"That's how we started, and after a lot of research we crafted a character we're really happy with -- and we're happy with both characters, because we have two leads. We believe they are great, they tell a great story, that people will be able to identify with them, that they are authentic to what we tell through the story."

"We don't create characters to be archetypes. We certainly don't want Tyler to be identified only for being transgender"

Florent Guillaume, Dontnod Entertainment

Guillaume admitted that the team were "probably naive at first" but were soon "enlightened by GLAAD and all the people we've met." While he was unable to give a precise example, the director said he "personally learned a lot" from the experience and hopes that, through Tell Me Why, Xbox and PC players will discover new things for themselves.

"To me, it was important to understand the transgender community, their struggle and what they live and go through," he said. "If we can pass on this message to all the gamers who play the game, it will be fantastic."

Just as Dontnod is keen to emphasise that Tell Me Why is about more than just Tyler, Guillaume stressed that the twin is defined by more than just his gender identity. As with all the studio's characters, he has been developed with both laudable qualities and human imperfections.

"We don't create characters to be archetypes or represent something," said Guillaume. "We certainly don't want Tyler to be identified only for being transgender... We want people to be able to relate to them, we don't want to make superheroes that are monodirectional, all perfect and shiny -- that's not what we do.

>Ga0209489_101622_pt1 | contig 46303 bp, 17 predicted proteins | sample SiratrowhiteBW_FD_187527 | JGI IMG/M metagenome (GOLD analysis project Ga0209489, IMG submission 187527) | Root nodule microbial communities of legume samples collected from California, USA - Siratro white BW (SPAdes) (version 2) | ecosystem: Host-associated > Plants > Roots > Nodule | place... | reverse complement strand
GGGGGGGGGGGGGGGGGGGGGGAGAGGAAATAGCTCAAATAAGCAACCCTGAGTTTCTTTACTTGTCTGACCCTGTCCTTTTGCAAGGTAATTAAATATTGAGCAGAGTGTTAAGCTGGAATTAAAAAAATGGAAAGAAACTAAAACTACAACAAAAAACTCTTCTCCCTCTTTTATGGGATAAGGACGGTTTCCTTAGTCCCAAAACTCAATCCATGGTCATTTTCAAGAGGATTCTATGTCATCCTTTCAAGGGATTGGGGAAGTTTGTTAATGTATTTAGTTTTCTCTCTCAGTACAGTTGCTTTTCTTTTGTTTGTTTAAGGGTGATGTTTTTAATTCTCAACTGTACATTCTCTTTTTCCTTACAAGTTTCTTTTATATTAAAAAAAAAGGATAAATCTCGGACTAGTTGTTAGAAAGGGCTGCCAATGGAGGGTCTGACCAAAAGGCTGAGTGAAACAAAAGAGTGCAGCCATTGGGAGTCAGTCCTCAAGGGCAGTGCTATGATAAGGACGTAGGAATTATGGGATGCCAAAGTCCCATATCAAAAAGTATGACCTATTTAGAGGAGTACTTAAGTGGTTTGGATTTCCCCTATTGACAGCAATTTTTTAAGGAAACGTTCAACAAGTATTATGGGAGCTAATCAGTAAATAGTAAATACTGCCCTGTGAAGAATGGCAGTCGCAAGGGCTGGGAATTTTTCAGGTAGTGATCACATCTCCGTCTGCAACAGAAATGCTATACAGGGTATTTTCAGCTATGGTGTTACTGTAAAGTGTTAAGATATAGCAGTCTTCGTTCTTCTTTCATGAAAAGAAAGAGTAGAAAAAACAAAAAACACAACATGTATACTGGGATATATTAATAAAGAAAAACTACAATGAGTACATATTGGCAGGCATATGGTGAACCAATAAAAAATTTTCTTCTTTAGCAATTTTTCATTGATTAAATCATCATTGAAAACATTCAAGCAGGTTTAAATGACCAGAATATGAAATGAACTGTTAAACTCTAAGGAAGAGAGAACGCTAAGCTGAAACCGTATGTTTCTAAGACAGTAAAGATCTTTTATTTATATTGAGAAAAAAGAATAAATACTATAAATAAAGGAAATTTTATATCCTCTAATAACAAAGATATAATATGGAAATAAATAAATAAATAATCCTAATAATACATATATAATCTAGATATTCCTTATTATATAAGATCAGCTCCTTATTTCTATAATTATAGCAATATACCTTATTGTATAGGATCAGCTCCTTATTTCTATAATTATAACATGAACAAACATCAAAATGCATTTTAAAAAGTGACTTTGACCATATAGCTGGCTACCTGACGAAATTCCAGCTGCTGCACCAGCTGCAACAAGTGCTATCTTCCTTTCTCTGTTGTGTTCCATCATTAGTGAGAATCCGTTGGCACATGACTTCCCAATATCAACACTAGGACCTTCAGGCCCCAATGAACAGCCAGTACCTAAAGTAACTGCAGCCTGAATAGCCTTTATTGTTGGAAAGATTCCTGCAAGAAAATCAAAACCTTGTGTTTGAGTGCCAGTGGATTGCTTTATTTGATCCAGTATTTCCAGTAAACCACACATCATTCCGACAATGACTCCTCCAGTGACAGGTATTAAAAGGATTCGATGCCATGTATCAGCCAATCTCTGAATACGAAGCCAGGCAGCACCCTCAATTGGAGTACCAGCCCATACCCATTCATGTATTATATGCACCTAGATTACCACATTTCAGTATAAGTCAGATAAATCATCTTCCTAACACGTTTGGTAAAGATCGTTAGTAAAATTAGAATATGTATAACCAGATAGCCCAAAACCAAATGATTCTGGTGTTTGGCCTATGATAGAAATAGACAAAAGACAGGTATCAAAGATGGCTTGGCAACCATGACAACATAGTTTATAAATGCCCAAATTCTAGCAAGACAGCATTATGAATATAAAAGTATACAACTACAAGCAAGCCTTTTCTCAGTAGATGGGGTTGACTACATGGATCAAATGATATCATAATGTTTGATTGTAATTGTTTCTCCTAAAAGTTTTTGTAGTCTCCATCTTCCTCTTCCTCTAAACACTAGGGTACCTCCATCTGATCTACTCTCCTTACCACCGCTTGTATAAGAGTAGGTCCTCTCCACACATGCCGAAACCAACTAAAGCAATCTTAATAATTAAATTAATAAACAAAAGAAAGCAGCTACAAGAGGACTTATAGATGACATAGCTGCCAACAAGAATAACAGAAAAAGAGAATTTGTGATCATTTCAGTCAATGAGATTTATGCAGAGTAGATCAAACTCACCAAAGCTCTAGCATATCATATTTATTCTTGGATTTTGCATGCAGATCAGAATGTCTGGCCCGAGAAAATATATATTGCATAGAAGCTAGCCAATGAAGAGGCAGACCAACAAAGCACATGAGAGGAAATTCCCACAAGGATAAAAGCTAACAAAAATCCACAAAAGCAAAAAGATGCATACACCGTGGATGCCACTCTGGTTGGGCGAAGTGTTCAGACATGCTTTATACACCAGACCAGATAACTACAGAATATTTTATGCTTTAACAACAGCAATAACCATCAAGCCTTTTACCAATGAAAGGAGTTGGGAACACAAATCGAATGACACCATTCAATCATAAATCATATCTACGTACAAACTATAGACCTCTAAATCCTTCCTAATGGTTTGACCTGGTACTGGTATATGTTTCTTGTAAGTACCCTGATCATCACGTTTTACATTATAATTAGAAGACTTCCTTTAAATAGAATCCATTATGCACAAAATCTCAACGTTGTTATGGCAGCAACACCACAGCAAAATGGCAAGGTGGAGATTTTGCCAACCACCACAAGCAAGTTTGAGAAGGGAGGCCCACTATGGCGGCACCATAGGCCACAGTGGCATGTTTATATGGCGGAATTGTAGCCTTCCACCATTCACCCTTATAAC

"[Both twins] have lived different things, they've had a journey in their lives that's made them who they are now. We want to represent both our characters for who they are as people, not as archetypes, and I think we've done a good job with that."

Extensive research and a partnership with GLAAD will ensure Tyler Ronan is not only representative of the trans community, but also developed beyond this single characteristic

The studio is already famed for telling stories centred around unorthodox characters, regardless of how it might seem to damage the game's commercial prospects. Life Is Strange, although it has become a cult hit, was originally rejected by publishers for having a misfit teenage girl as the protagonist.

As the lack of variety in playable game heroes shows, the industry hasn't made a great deal of progress since then, but Xbox, for one, is keen to explore a broader range of games and stories, especially as it bulks up the library for Xbox Game Pass.

"We can only do this if we do it the right way, in a way that's thoughtful and creates a game that lives up to the high bar we've set for ourselves"

Joseph Staten, Xbox Game Studios